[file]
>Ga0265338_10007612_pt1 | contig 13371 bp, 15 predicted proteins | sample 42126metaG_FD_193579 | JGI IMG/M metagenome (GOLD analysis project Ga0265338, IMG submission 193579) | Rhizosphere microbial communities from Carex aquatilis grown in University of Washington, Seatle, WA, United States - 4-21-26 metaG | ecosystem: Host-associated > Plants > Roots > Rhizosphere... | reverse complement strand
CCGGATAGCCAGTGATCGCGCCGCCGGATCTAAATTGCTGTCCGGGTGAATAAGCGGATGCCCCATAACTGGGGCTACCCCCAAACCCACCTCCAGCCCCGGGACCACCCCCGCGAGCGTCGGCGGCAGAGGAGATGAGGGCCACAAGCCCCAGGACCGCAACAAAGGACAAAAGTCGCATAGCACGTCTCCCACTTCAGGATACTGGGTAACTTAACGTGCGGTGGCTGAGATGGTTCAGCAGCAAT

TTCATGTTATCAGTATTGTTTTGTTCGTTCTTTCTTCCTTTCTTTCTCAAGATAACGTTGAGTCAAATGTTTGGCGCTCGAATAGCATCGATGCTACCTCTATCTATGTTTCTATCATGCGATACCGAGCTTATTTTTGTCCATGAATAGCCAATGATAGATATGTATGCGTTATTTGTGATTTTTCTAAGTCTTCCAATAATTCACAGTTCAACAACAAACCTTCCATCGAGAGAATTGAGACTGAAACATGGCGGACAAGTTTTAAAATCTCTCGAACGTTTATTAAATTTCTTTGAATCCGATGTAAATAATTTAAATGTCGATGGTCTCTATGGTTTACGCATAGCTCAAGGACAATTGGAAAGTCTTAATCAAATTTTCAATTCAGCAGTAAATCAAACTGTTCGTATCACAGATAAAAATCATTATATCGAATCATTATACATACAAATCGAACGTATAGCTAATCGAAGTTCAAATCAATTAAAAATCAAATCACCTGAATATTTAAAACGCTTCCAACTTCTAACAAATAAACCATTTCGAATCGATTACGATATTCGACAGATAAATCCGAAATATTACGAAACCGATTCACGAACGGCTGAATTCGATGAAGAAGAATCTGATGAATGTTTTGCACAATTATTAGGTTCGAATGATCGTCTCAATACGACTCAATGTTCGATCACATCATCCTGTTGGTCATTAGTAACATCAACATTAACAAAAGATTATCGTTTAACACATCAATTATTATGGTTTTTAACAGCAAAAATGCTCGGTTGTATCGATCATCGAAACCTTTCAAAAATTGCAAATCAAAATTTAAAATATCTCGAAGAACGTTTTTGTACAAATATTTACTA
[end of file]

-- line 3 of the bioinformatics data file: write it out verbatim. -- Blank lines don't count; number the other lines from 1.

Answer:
TTCATGTTATCAGTATTGTTTTGTTCGTTCTTTCTTCCTTTCTTTCTCAAGATAACGTTGAGTCAAATGTTTGGCGCTCGAATAGCATCGATGCTACCTCTATCTATGTTTCTATCATGCGATACCGAGCTTATTTTTGTCCATGAATAGCCAATGATAGATATGTATGCGTTATTTGTGATTTTTCTAAGTCTTCCAATAATTCACAGTTCAACAACAAACCTTCCATCGAGAGAATTGAGACTGAAACATGGCGGACAAGTTTTAAAATCTCTCGAACGTTTATTAAATTTCTTTGAATCCGATGTAAATAATTTAAATGTCGATGGTCTCTATGGTTTACGCATAGCTCAAGGACAATTGGAAAGTCTTAATCAAATTTTCAATTCAGCAGTAAATCAAACTGTTCGTATCACAGATAAAAATCATTATATCGAATCATTATACATACAAATCGAACGTATAGCTAATCGAAGTTCAAATCAATTAAAAATCAAATCACCTGAATATTTAAAACGCTTCCAACTTCTAACAAATAAACCATTTCGAATCGATTACGATATTCGACAGATAAATCCGAAATATTACGAAACCGATTCACGAACGGCTGAATTCGATGAAGAAGAATCTGATGAATGTTTTGCACAATTATTAGGTTCGAATGATCGTCTCAATACGACTCAATGTTCGATCACATCATCCTGTTGGTCATTAGTAACATCAACATTAACAAAAGATTATCGTTTAACACATCAATTATTATGGTTTTTAACAGCAAAAATGCTCGGTTGTATCGATCATCGAAACCTTTCAAAAATTGCAAATCAAAATTTAAAATATCTCGAAGAACGTTTTTGTACAAATATTTACTA